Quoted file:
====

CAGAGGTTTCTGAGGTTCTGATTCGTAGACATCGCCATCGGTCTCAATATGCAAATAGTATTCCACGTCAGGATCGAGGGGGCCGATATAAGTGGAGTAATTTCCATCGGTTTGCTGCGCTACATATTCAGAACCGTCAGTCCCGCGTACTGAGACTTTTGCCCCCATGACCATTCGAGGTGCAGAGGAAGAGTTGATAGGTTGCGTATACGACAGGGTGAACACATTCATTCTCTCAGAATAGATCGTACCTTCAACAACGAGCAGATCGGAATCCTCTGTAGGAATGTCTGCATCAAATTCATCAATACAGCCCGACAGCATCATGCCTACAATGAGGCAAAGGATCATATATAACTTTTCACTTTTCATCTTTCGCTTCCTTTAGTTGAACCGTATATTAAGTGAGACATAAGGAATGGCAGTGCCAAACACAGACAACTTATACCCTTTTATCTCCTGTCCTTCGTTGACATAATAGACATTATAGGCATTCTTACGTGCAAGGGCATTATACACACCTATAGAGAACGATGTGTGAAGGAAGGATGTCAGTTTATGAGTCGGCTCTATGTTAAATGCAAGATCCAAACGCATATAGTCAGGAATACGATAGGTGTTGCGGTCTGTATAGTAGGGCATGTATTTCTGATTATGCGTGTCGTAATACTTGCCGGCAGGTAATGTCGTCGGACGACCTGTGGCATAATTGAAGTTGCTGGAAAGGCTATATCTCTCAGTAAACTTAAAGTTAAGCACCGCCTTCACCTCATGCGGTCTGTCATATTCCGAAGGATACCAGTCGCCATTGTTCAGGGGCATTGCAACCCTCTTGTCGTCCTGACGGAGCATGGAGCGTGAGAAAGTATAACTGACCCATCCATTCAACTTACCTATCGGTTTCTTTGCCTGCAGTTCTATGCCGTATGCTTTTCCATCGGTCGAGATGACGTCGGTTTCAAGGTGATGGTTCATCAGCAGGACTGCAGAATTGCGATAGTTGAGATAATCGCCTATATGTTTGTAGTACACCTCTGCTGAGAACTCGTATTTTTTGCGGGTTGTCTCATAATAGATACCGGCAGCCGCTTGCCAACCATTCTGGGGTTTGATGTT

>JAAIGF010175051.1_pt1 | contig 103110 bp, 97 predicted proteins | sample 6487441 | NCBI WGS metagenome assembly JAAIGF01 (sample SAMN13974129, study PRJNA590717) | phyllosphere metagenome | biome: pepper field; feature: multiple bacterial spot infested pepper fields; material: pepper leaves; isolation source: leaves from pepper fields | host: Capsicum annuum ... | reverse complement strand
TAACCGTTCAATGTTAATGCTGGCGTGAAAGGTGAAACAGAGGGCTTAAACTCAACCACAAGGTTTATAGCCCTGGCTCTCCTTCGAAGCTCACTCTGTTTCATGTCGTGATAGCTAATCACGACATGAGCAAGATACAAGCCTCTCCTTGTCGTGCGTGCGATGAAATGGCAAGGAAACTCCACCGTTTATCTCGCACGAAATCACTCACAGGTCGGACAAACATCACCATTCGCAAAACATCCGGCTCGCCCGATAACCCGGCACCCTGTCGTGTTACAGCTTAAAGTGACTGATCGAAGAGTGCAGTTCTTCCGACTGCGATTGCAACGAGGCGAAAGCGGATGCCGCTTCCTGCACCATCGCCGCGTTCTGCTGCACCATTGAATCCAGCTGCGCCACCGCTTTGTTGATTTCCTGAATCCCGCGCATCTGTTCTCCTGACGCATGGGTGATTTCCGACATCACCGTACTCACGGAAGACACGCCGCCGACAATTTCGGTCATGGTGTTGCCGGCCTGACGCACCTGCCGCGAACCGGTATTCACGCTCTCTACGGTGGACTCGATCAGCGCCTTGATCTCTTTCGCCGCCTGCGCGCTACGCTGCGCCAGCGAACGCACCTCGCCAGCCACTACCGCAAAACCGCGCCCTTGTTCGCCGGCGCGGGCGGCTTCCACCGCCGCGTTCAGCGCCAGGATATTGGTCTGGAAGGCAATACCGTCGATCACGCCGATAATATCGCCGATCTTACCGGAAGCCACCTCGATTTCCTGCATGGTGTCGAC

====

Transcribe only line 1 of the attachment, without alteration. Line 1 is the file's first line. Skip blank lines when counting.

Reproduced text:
CAGAGGTTTCTGAGGTTCTGATTCGTAGACATCGCCATCGGTCTCAATATGCAAATAGTATTCCACGTCAGGATCGAGGGGGCCGATATAAGTGGAGTAATTTCCATCGGTTTGCTGCGCTACATATTCAGAACCGTCAGTCCCGCGTACTGAGACTTTTGCCCCCATGACCATTCGAGGTGCAGAGGAAGAGTTGATAGGTTGCGTATACGACAGGGTGAACACATTCATTCTCTCAGAATAGATCGTACCTTCAACAACGAGCAGATCGGAATCCTCTGTAGGAATGTCTGCATCAAATTCATCAATACAGCCCGACAGCATCATGCCTACAATGAGGCAAAGGATCATATATAACTTTTCACTTTTCATCTTTCGCTTCCTTTAGTTGAACCGTATATTAAGTGAGACATAAGGAATGGCAGTGCCAAACACAGACAACTTATACCCTTTTATCTCCTGTCCTTCGTTGACATAATAGACATTATAGGCATTCTTACGTGCAAGGGCATTATACACACCTATAGAGAACGATGTGTGAAGGAAGGATGTCAGTTTATGAGTCGGCTCTATGTTAAATGCAAGATCCAAACGCATATAGTCAGGAATACGATAGGTGTTGCGGTCTGTATAGTAGGGCATGTATTTCTGATTATGCGTGTCGTAATACTTGCCGGCAGGTAATGTCGTCGGACGACCTGTGGCATAATTGAAGTTGCTGGAAAGGCTATATCTCTCAGTAAACTTAAAGTTAAGCACCGCCTTCACCTCATGCGGTCTGTCATATTCCGAAGGATACCAGTCGCCATTGTTCAGGGGCATTGCAACCCTCTTGTCGTCCTGACGGAGCATGGAGCGTGAGAAAGTATAACTGACCCATCCATTCAACTTACCTATCGGTTTCTTTGCCTGCAGTTCTATGCCGTATGCTTTTCCATCGGTCGAGATGACGTCGGTTTCAAGGTGATGGTTCATCAGCAGGACTGCAGAATTGCGATAGTTGAGATAATCGCCTATATGTTTGTAGTACACCTCTGCTGAGAACTCGTATTTTTTGCGGGTTGTCTCATAATAGATACCGGCAGCCGCTTGCCAACCATTCTGGGGTTTGATGTT